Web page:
- 1774: The First Continental Congress issues its Declaration and Resolves condemning the Quebec Act for creating a Roman Catholic province without a representative government. It also issues an open letter to the inhabitants of Canada, inviting them to elect representatives for the second meeting of the Continental Congress.
- 1775: Green Mountain Boys under Ethan Allen and Benedict Arnold take Fort Ticonderoga on May 9, Fort Crown Point on May 11, and raid Fort Saint-Jean on May 18.
- 1775: On May 22, Monsieur Jean-Olivier Briand writes a mandement inviting the Catholics of the Province of Quebec to ignore the invitation of the rebels of the south and defend their country and their king.
- 1775: On May 29, the Second Continental Congress writes a second open letter inviting the people of Canada to join in the revolution.
- 1775: The Continental Army under Richard Montgomery invades Quebec, arriving at Île-aux-Noix on September 4, and besieging Fort Saint-Jean on September 17.
- 1775: Fort Saint-Jean surrenders on November 3, and Montreal capitulates to the Patriots on November 13.
- 1775: The troops of Richard Montgomery and Benedict Arnold are defeated before Quebec City on December 31.
- 1776: With French Canadians such as Clément Gosselin joining the Patriot cause, Congress authorizes the 1st and 2nd Canadian Regiments of the Continental Army
- 1776: 10,000 British and German troops arrive in May and drive the Continental Army out of the province.
- 1776: United States Declaration of Independence adopted on July 4.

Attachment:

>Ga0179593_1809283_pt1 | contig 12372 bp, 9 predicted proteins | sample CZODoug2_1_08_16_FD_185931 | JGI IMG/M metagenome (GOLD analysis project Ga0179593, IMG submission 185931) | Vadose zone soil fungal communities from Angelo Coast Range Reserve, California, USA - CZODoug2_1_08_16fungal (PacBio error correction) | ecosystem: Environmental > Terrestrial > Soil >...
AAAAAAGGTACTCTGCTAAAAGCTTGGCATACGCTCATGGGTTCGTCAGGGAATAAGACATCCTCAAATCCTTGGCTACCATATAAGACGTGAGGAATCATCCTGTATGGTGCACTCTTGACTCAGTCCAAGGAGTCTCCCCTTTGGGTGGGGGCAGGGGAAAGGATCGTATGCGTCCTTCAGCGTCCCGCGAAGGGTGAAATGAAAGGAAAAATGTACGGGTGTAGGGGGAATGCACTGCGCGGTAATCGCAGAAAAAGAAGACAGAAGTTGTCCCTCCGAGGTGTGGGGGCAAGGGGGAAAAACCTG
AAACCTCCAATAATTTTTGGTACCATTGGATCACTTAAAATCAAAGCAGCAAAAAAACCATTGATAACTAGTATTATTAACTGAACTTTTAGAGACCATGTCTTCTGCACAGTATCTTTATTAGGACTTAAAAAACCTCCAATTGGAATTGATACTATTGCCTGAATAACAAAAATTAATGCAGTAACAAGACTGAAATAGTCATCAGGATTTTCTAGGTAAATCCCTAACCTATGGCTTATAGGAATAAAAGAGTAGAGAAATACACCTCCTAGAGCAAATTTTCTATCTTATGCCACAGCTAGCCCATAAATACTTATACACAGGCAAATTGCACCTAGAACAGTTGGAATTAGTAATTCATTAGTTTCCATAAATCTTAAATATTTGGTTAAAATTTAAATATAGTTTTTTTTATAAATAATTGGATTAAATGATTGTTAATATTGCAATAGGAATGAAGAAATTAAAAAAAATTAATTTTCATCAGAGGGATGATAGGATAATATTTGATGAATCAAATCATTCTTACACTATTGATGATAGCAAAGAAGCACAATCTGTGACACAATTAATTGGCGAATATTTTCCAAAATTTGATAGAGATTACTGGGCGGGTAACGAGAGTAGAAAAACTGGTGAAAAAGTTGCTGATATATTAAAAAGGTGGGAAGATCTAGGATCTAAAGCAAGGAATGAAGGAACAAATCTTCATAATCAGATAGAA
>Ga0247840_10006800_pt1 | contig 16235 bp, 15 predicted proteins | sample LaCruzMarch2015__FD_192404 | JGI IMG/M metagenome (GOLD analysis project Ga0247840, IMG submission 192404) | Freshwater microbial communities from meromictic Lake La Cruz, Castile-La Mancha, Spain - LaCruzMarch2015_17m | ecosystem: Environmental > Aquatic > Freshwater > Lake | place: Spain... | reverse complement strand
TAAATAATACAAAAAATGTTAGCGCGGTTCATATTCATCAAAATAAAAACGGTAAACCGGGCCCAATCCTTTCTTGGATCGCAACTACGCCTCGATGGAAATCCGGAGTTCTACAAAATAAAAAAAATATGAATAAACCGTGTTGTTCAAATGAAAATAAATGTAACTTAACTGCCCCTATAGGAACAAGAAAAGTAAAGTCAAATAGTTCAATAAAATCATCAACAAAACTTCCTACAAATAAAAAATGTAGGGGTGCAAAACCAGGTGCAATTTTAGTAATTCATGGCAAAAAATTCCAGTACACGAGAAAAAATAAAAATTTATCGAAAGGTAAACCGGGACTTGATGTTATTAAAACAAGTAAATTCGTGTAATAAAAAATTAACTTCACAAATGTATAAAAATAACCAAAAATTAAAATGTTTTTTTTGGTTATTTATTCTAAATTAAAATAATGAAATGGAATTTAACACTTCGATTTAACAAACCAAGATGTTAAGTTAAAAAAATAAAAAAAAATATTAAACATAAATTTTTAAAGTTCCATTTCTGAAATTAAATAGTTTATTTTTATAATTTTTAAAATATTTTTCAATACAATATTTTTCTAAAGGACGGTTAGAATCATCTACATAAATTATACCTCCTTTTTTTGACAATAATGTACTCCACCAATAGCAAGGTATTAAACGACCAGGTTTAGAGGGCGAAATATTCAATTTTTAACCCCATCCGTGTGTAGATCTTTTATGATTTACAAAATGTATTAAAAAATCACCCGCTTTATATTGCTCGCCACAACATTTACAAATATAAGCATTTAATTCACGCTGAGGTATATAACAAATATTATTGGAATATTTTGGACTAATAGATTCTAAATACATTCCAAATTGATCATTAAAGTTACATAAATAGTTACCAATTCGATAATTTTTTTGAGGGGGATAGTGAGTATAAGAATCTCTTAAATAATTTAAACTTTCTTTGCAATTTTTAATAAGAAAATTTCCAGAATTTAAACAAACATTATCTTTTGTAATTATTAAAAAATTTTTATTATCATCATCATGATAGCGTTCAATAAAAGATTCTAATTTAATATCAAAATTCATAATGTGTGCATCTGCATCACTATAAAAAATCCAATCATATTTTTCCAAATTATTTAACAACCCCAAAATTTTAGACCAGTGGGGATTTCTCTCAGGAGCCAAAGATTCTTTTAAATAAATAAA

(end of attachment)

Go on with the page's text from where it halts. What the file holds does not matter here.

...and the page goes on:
- 1778: Frederick Haldimand replaces General Guy Carleton as governor of Quebec.
- 1778: In the spring, the Gazette du Commerce et Littéraire pour la Ville et District de Montréal is founded in Montreal by the French printer Fleury Mesplet.
- 1779: On June 2, The publishing of the Gazette Littéraire is stopped.
- 1779: Fleury Mesplet and Valentin Jautard are arrested by order of the governor on June 4.
- 1781: The British are defeated at Yorktown, ending major revolutionary war hostilities in North America. Major Clément Gosselin, a Canadian from La Pocatière, along with other Canadians in the 2nd Canadian Regiment, and Admiral Louis-Philippe de Vaudreuil, who is the nephew of Pierre Vaudreuil of Montreal, participate.
- 1783: Arrival of the first of 8,000 United Empire Loyalists who settle mainly in Cataraqui (Kingston, Ontario). The Haldimand Collection provides first hand information regarding the arrival and settlement of Loyalists in Canada. See Haldimand Collection
- 1783: Fleury Mesplet gets out of prison in September.
- 1784: The population of the Province of Quebec is 113,012.
- 1784: A group of 2291 colonial petitioners formally request that the Parliament of Britain create of a House of Assembly for the Province of Quebec for all citizens without regard to nationality or religion.
- 1785: Fleury Mesplet founds the newspaper The Montreal Gazette / Gazette de Montréal on August 28.
- 1786: John Molson founds the Molson Breweries.
- 1789: The French Revolution begins on July 14 with the storming of the Bastille.
- 1789: On October 20, William Wyndham Grenville writes a confidential letter to Lord Dorchester in which he recommends that the latter make concessions regarding the government of the Province of Quebec rather than letting things go until the residents of the colony rebel.
1663 to 1759
| Timeline of Quebec history
1760 to 1790
1791 to 2040